Prayas-Pahal Project

Prayas-Pahal Project : Started on Date: 12th February, 2015
Project PAHAL-Ensuring Identity and Dignity for Children of Female Sex Workers- In 2007, the Ministry of Women and Child Development reported a presence of 2.8 million sex workers in India, with 35.47 percent of them entering the trade before the age of 18 years. The Sex Workers working in Delhi are in the trade due to sheer poverty and some by their own will. The demography of sexual activities in Delhi has changed immensely over the years and statistics show that the teenagers and younger generation is now most involved in Sexual activities. Nearly 50% of Sex Workers in Delhi are selling their bodies to save their family as they don't have jobs and using their bodies to earn a living is the last option to survive.

The Supreme Court of India has observed that sex workers are entitled to a right to life and must be accorded the protection guaranteed to every citizen. It instructed the State to provide recommendations on the rehabilitation of sex workers who wish to leave sex work of their own volition and to provide conducive conditions for sex workers who wish to continue working as sex workers in accordance with Article 21 of the Constitution.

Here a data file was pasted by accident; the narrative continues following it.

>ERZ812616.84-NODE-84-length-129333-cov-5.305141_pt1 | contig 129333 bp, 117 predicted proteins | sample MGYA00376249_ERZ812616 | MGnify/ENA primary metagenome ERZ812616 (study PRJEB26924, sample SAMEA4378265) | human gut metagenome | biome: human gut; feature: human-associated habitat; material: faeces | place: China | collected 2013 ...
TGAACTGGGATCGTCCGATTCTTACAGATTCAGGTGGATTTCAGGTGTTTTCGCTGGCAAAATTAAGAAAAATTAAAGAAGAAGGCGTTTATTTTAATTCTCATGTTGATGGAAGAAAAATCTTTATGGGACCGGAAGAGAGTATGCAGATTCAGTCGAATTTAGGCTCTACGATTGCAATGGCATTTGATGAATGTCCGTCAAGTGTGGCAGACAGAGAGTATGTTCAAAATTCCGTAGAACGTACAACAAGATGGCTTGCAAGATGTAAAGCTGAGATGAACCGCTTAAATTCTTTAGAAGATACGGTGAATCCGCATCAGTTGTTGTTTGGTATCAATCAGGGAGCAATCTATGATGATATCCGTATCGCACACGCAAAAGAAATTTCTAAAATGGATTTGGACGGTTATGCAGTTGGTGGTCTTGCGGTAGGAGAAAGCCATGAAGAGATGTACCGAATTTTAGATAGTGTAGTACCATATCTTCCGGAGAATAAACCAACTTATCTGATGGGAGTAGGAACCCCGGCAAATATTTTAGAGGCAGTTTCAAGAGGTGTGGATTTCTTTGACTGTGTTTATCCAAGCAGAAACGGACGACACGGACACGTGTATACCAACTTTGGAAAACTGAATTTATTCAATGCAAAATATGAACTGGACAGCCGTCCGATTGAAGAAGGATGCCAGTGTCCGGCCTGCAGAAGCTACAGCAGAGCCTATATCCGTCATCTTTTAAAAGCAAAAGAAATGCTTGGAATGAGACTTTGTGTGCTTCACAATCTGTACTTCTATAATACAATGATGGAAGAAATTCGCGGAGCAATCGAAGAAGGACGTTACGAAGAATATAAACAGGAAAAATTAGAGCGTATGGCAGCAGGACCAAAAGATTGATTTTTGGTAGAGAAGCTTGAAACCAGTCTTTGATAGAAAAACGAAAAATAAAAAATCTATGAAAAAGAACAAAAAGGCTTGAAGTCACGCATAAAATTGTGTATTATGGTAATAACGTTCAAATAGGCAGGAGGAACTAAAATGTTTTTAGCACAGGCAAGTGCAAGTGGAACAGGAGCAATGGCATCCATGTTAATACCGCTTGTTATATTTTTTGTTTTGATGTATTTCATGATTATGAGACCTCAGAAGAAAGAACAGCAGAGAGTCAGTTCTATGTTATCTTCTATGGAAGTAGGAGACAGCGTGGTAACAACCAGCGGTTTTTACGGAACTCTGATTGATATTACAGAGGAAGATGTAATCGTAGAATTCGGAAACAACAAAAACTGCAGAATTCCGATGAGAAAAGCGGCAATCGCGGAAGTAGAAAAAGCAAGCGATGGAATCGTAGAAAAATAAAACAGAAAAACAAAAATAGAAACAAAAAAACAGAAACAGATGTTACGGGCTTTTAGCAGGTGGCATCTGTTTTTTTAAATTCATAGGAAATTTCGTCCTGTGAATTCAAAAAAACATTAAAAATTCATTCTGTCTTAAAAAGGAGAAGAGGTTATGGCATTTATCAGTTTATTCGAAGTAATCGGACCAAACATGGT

Prayas initiated the project to prevent second generation of commercial sex workers to get into trade with the support from ‘Aide-et-Action’ to provide dignity to the lives of commercial sex workers at Grant Bastion Road through education and empowerment opportunities.

It aimed to achieve the following objectives:
* Ensuring care and protection to children of Female sex workers in G.B.Road area of Delhi
* Educational and vocational rehabilitation of children
* Preventing second generation girls from commercial sex work
* Ensuring identity & dignity for children of female sex workers